In general, in one form of the invention, a modulated data signal having data fields encoded which define a bandwidth of the modulated data signal is indicated. The signal is transmitted over a communications channel which is preferably assigned or allocated a bandwidth equal to the bandwidth indicated by the modulated data signal. The modulated data signal will include an initial description, containing data fields specifying the bandwidths of multimedia streams. Following the initial description, the modulated data signal will include the actual data for the two or more multimedia streams.

In general, the first bandwidth would be greater than or equal to the second bandwidth and the streams would be transmitted simultaneously along with one or more additional streams defined in additional data fields. Each additional stream carries additional information and each of the additional streams has an additional bandwidth requirement. The initial description, contained in the data signal, includes a bandwidth data field including an object indicating the bandwidth of the modulated data signal. This object is a function of the bandwidth of the streams and, in accordance with the invention, is less than the total of the bandwidth requirements of the streams.

FIG. 3 is a block diagram depicting how bandwidth sharing objects may be provided in an ASF file. As will be described in greater detail below, the content author 302 specifies a relationship between an IWM profile 304 which is provided to a software development kit (SDK) writer. (In this example, the content author is actually an application which uses the WINDOWS® brand Media Format SDK at the request of an end user.) See Appendix A for a list and discussion of routines available in an exemplary SDK according to the invention. At 306, the SDK writer translates the information into an ASF header object which is added to the ASF file 308. Thus, in one form, the invention comprises a computer-readable media storing a data structure. The data structure is an ASF file or some other structure in ASF or another format which includes a header with a bandwidth sharing object 310. As noted above, the bandwidth sharing object specifies the bandwidth for simultaneously streaming the N streams as a combined stream. In general, N is an integer greater than 1. In accordance with certain aspects of the invention as noted above, the bandwidth specified in the bandwidth sharing object 310 is a function of the bandwidth of each of the streams and is less than the total bandwidth of the streams. The actual definition of the bandwidth may vary dependent upon whether or not some of the streams (such as M streams where M is an integer less than N) within the combined stream are mutually exclusive as illustrated in FIG. 1 or partially overlapping as illustrated in FIG. 2. The bandwidth sharing object may also indicate whether it is describing exclusive or partial bandwidth sharing.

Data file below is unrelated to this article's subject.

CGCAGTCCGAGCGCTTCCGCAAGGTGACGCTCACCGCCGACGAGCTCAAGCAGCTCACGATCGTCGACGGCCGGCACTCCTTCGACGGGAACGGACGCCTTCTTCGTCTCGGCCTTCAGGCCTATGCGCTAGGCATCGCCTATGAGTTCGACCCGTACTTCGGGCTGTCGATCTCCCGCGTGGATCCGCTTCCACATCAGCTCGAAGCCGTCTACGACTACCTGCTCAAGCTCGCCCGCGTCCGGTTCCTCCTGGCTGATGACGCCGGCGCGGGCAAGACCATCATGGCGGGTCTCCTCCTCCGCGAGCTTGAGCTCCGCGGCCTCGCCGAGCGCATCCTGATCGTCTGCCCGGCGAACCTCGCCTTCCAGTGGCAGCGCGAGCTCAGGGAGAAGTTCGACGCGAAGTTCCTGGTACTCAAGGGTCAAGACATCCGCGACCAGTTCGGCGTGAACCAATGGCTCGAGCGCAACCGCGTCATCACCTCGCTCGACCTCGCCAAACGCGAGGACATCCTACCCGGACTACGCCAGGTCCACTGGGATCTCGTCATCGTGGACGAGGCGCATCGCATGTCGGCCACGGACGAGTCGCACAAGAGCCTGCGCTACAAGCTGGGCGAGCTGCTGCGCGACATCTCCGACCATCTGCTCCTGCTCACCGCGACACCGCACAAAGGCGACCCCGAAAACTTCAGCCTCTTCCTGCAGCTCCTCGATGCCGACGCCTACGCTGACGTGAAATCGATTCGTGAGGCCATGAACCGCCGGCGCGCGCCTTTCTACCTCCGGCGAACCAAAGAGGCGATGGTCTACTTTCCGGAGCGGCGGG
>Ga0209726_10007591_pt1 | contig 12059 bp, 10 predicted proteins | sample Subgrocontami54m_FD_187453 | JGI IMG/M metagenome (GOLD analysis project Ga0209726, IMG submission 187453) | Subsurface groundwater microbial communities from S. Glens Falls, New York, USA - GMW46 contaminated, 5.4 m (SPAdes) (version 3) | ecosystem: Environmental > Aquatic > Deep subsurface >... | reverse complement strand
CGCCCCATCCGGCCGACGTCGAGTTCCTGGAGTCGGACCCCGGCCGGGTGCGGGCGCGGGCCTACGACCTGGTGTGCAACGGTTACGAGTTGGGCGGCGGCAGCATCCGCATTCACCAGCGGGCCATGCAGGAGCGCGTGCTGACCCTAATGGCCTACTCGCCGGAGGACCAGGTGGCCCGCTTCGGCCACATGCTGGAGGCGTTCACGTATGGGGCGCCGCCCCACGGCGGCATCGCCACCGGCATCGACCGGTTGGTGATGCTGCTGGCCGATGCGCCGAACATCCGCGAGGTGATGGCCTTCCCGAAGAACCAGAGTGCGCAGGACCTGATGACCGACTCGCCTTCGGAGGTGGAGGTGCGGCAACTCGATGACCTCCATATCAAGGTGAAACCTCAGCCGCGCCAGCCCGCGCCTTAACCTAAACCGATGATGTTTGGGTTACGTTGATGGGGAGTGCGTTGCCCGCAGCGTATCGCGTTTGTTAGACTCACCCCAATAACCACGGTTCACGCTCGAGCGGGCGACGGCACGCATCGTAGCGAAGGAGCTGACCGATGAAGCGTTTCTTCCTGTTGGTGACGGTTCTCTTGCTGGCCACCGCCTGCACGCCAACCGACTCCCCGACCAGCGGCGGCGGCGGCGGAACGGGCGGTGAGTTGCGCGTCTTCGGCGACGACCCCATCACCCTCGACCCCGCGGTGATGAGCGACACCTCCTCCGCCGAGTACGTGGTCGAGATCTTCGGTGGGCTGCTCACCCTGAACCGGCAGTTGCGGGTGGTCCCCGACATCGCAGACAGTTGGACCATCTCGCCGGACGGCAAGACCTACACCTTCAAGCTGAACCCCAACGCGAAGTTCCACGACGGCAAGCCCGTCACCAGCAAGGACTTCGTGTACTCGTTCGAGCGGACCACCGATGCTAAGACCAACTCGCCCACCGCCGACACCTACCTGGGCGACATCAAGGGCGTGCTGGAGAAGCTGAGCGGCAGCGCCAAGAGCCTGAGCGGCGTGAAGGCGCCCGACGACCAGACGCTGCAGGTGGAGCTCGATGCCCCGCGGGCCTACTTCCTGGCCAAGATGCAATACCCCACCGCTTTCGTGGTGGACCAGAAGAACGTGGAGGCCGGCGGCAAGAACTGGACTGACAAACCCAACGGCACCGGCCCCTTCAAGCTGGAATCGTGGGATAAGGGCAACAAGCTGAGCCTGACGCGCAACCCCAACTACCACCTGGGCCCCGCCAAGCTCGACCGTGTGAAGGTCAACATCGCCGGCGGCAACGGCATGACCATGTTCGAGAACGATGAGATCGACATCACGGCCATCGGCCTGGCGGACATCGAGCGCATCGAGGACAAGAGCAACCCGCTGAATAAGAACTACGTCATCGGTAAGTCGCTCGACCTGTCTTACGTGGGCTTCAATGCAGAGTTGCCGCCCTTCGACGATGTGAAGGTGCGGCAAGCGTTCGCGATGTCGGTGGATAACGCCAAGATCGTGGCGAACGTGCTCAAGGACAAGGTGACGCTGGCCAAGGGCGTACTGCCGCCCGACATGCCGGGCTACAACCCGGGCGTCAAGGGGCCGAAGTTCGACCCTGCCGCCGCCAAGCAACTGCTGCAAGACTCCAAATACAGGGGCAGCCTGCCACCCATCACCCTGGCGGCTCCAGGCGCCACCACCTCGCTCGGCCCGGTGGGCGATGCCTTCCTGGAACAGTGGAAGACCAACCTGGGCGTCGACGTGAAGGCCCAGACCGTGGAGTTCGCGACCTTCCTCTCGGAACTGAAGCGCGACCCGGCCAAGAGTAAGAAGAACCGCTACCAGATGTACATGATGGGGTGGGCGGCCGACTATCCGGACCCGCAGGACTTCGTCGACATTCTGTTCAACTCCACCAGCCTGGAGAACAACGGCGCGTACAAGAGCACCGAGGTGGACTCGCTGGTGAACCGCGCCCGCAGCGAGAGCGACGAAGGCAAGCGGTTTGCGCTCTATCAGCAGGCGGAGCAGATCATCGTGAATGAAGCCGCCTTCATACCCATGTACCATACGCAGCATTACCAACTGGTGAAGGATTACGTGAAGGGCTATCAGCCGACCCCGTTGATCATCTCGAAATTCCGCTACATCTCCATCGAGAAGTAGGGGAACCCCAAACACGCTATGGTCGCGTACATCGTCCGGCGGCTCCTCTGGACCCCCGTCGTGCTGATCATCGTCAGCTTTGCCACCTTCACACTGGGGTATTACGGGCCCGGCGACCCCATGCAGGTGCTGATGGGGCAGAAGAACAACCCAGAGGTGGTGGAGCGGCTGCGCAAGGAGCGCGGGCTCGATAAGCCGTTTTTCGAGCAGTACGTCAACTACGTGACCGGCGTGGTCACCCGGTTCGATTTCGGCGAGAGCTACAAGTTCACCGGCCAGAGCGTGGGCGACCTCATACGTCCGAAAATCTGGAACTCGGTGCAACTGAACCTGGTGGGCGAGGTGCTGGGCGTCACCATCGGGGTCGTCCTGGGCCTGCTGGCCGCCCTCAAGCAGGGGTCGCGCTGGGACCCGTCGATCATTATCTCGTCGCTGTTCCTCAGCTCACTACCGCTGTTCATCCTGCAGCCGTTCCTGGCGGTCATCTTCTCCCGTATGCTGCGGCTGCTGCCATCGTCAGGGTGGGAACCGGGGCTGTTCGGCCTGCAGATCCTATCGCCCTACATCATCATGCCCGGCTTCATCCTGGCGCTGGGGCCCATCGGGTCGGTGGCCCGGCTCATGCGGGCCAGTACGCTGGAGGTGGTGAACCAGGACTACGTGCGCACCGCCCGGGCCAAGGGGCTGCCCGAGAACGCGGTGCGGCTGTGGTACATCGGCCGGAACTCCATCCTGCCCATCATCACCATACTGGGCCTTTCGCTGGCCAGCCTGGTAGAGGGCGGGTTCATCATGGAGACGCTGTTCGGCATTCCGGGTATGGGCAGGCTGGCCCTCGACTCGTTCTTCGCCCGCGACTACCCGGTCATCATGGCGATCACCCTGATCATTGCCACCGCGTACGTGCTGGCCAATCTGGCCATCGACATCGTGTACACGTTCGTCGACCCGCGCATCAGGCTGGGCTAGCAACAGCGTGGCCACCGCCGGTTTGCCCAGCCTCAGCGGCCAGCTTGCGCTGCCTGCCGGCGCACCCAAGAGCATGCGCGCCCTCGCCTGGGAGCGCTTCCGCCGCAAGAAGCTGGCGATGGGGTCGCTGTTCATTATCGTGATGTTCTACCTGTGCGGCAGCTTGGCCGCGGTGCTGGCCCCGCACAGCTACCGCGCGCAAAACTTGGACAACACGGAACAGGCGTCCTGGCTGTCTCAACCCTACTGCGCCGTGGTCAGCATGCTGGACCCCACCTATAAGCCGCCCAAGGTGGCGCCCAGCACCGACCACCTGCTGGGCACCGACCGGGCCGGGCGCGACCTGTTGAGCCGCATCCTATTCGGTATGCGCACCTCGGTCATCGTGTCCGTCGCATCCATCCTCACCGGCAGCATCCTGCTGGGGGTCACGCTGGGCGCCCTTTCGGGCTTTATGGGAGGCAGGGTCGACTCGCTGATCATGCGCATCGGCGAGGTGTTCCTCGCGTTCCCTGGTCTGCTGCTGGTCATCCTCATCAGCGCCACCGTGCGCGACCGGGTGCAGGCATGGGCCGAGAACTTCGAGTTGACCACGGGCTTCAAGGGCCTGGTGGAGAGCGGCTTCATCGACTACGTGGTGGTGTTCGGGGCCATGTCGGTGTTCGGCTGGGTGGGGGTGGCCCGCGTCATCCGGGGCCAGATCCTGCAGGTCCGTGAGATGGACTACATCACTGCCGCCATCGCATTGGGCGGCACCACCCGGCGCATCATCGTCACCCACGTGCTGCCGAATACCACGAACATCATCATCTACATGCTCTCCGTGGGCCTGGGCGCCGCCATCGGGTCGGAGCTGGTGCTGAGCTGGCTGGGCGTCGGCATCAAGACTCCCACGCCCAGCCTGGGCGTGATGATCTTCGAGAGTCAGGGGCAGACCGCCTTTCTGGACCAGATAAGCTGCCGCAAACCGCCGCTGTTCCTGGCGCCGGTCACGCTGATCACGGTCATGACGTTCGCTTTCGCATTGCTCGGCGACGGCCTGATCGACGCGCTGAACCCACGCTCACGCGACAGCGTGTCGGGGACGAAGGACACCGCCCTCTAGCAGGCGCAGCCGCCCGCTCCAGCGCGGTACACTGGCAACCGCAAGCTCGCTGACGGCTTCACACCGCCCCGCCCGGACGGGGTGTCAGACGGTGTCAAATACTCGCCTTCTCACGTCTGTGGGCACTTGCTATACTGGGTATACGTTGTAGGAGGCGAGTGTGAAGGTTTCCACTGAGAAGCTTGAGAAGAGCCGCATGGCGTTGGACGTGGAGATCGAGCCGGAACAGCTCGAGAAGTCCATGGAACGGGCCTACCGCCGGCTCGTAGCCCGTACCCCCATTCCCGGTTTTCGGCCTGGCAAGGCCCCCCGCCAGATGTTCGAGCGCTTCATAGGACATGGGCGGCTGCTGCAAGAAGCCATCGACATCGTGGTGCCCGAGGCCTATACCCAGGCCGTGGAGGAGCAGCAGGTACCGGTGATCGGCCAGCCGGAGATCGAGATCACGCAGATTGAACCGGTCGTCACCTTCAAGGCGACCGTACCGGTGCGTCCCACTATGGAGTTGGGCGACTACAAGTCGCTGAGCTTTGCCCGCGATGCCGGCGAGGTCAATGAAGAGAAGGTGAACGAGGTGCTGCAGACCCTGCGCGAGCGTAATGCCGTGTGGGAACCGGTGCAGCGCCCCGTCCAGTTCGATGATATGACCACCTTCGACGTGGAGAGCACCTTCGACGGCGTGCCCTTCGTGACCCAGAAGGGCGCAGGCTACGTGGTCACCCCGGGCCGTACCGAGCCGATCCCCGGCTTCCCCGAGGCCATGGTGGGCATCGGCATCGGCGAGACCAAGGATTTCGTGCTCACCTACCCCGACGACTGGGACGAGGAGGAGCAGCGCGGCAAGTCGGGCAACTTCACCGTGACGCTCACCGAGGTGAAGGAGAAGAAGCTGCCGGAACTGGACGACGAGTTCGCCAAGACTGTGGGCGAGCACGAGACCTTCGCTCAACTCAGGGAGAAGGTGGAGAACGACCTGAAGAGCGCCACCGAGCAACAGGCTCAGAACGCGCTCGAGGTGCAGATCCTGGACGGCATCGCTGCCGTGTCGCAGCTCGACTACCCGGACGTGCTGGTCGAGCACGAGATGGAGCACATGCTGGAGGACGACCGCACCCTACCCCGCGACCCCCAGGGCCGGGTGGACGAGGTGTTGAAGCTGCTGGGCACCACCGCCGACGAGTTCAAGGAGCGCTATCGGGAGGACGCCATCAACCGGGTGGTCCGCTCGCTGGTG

The following is a description of how a content-authoring application (referred to below as the “author”) would use the SDK to add bandwidth-sharing to an ASF file.

Conceptually, bandwidth-sharing is a part of an ASF profile used for encoding. The author specifies many different characteristics for the content such as a listing of streams and their desired characteristics (stream type, bit rate, etc) and a listing of the various relationships among those streams. Bandwidth sharing belongs in the ASF profile because bandwidth-sharing is an inter-stream relationship.

As part of its application programming interface (API), the SDK provides an interface such as IWMProfile (as well as IWMProfile2 and IWMProfile3) as an abstraction with which the author can manipulate the profile. Content authors can develop a profile for encoding in one of three ways: (1) by building one from scratch using the IWMProfile interface; or (2) by opening an ASF file with an SDK reader and obtaining the profile from a profile reader (e.g., IWMReader); or (3) by loading a previously-created profile that was stored as XML on the local disk via a profile manager interface (e.g., IWMProfileManager). A content author can also obtain a profile in either of the last two ways mentioned and subsequently manipulate it using the API. Bandwidth-sharing relationships can be expressed by the content author in the encoding profile in any of the above ways.

In order to add a bandwidth-sharing relationship to an existing profile via the IWMProfile interface, the author follows a procedure such as the exemplary procedure next described. The author calls IWMProfile3::CreateNewBandwidthSharing( ) to get an instance of IWMBandwidthSharing. The author calls IWMBandwidthSharing::SetType( ) to set the type to exclusive bandwidth sharing (it can also be set to partial bandwidth sharing). In this example, this would be the GUID (Globally Unique IDentifier) for exclusive bandwidth sharing. The author also calls IWMBandwidthSharing::SetBandwidth( ) to set the network resources (RBS and BBS) needed for the streams in the bandwidth-sharing relationship according to the author's knowledge of the characteristics of this stream. For each stream in the relationship, the author calls IWMBandwidthSharing::AddStream( ). The author calls IWMProfile3::AddBandwidthSharing( ) with the IWMBandwidthSharing interface pointer. The author calls IWMWriter::SetProfile with the IWMProfile interface pointer.